February 19, 2004
Working while in school was common among high school and college students during the 2000-01 school year. Employment rates rose from 77 percent for those who were age 17 at the start of the 2000-01 school year to 84 percent for those age 19.
Differences in employment among enrolled youths were apparent by race and Hispanic ethnicity. Non-Hispanic whites were more likely to be employed at all ages. Non-Hispanic white youths were more likely to combine schooling and employment then their non-Hispanic black or Hispanic counterparts. For example, among youths age 17 at the beginning of the school year, 85 percent of non-Hispanic white youths worked at some time during the school year compared to 66 percent of non-Hispanic blacks and 72 percent of Hispanics. This difference was similar at older ages.
These data come from the National Longitudinal Surveys program. To learn more, see Employment of Teenagers during the School Year and Summer (PDF) (TXT), news release USDL 04-217. "Employee jobs," also known as wage and salary jobs, are those jobs in which youths have an ongoing formal relationship with a particular employer; this excludes self-employed youths and those who performed unpaid work at a family business. The non-Hispanic white, non-Hispanic black, and Hispanic categories are mutually exclusive. Hispanics can be of any race. "Age" means age as of September 1, 2000.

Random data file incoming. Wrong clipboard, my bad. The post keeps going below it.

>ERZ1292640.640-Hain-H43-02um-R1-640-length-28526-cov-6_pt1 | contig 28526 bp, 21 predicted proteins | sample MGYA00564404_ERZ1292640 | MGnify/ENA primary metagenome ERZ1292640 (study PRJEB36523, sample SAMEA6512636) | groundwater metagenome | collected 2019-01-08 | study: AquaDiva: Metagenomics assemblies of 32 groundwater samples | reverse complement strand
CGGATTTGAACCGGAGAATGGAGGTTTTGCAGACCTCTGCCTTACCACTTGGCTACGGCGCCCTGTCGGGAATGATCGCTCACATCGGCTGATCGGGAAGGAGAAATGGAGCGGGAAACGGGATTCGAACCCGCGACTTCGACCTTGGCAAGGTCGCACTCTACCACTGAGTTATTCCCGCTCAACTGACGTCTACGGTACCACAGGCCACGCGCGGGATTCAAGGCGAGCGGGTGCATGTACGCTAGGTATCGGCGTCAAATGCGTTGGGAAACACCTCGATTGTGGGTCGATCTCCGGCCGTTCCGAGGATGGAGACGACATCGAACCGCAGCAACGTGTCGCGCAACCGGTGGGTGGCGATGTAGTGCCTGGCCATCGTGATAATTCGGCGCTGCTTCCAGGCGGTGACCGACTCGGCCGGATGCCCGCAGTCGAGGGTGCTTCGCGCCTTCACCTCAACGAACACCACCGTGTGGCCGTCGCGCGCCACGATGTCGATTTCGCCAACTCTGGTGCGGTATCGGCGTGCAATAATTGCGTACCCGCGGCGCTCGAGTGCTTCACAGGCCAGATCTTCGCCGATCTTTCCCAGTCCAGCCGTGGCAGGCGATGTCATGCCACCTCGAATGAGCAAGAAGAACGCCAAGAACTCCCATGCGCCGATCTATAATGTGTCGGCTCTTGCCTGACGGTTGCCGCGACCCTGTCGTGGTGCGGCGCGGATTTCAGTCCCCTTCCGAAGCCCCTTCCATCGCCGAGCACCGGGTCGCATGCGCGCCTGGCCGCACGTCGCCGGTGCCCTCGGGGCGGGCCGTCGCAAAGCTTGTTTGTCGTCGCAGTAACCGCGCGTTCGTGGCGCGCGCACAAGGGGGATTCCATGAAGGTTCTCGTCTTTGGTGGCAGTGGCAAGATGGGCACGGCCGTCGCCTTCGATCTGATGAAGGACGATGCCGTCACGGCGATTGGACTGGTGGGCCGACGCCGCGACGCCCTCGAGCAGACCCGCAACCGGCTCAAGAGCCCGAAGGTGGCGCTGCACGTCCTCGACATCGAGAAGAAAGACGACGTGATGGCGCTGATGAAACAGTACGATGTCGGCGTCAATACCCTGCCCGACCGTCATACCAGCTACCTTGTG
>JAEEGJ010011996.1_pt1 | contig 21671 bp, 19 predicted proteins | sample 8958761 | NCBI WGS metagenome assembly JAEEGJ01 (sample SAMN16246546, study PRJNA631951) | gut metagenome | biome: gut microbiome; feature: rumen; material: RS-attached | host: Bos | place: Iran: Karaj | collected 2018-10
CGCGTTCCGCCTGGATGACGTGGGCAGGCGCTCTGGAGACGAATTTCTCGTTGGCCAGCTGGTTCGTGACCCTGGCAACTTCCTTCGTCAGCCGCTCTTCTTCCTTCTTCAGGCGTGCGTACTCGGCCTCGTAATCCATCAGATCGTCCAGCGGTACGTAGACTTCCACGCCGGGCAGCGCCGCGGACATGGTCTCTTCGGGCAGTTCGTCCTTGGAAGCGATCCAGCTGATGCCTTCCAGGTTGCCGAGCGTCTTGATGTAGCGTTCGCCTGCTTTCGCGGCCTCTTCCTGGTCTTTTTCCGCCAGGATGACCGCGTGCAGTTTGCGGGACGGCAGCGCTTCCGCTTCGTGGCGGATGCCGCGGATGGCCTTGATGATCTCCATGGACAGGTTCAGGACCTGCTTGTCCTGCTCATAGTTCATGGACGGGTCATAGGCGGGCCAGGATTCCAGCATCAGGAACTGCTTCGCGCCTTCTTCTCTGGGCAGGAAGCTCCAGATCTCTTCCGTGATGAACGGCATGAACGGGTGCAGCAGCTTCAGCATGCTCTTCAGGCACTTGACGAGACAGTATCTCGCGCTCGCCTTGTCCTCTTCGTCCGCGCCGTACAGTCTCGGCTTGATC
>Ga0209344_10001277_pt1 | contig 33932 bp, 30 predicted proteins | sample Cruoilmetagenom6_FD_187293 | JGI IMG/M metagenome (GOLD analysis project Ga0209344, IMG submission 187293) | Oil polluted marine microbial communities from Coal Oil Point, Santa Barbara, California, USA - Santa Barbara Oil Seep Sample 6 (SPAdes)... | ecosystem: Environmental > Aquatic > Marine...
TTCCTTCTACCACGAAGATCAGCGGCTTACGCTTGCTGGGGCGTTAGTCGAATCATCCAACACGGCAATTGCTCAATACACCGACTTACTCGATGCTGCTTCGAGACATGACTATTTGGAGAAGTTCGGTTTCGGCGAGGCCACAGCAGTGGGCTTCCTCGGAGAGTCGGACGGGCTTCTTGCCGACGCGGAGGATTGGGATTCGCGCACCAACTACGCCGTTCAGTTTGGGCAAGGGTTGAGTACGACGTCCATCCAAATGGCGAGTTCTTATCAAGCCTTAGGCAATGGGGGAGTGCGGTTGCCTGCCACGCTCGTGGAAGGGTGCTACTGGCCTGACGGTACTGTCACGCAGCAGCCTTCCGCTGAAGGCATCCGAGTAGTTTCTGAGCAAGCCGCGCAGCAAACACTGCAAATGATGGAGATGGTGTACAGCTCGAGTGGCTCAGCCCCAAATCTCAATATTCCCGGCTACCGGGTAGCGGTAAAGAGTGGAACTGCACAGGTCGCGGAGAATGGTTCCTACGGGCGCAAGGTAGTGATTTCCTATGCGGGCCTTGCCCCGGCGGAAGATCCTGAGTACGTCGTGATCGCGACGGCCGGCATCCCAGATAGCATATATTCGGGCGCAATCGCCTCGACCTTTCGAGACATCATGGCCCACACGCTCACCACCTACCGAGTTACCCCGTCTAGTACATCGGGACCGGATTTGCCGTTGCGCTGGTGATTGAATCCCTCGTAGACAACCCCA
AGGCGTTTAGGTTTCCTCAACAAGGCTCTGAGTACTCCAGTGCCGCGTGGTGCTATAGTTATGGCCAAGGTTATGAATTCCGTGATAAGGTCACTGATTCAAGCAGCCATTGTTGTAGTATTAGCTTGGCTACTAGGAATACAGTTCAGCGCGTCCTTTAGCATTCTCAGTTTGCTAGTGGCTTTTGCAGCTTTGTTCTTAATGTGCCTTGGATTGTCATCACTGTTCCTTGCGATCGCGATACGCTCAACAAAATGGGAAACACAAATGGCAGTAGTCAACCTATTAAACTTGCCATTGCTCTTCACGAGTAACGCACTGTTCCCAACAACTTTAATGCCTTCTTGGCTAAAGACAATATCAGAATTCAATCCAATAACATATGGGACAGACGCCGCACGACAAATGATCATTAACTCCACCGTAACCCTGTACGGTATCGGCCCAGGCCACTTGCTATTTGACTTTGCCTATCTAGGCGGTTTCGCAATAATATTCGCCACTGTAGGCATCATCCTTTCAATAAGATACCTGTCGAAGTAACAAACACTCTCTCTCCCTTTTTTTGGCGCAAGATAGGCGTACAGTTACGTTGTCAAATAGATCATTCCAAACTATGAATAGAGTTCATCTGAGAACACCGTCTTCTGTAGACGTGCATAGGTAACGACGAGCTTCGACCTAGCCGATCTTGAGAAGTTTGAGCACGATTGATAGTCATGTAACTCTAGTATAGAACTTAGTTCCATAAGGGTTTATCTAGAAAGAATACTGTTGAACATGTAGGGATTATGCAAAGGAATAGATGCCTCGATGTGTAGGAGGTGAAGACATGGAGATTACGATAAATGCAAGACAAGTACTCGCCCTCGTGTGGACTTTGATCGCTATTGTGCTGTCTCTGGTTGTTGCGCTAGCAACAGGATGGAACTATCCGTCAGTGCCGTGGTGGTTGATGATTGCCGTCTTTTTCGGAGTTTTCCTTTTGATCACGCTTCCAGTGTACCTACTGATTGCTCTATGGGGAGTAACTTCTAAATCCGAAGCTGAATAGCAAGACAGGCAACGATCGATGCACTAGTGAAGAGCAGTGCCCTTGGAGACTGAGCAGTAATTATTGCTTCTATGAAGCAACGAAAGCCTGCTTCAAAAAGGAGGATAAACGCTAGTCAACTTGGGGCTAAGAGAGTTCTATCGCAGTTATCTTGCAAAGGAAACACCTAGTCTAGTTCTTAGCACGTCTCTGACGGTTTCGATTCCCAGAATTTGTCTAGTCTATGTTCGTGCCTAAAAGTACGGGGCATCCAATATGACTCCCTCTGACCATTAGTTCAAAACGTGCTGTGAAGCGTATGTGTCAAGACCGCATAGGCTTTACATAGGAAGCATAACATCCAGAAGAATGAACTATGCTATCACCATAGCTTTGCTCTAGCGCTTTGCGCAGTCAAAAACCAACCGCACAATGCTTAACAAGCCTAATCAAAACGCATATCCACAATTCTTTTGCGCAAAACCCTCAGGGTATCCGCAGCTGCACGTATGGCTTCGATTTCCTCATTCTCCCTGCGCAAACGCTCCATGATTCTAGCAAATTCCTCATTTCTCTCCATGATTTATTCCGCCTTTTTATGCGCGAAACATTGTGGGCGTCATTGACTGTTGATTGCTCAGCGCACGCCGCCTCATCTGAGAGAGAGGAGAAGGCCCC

Bureau of Labor Statistics, U.S. Department of Labor, The Economics Daily, Work experience of teenagers by race, Hispanic origin, and age on the Internet at http://www.bls.gov/opub/ted/2004/feb/wk3/art03.htm (visited May 03, 2016).
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Fifty years of looking at changes in peoples lives
Longitudinal surveys help us understand long-term changes, such as how events that happened when a person was in high school affect labor market success as an adult.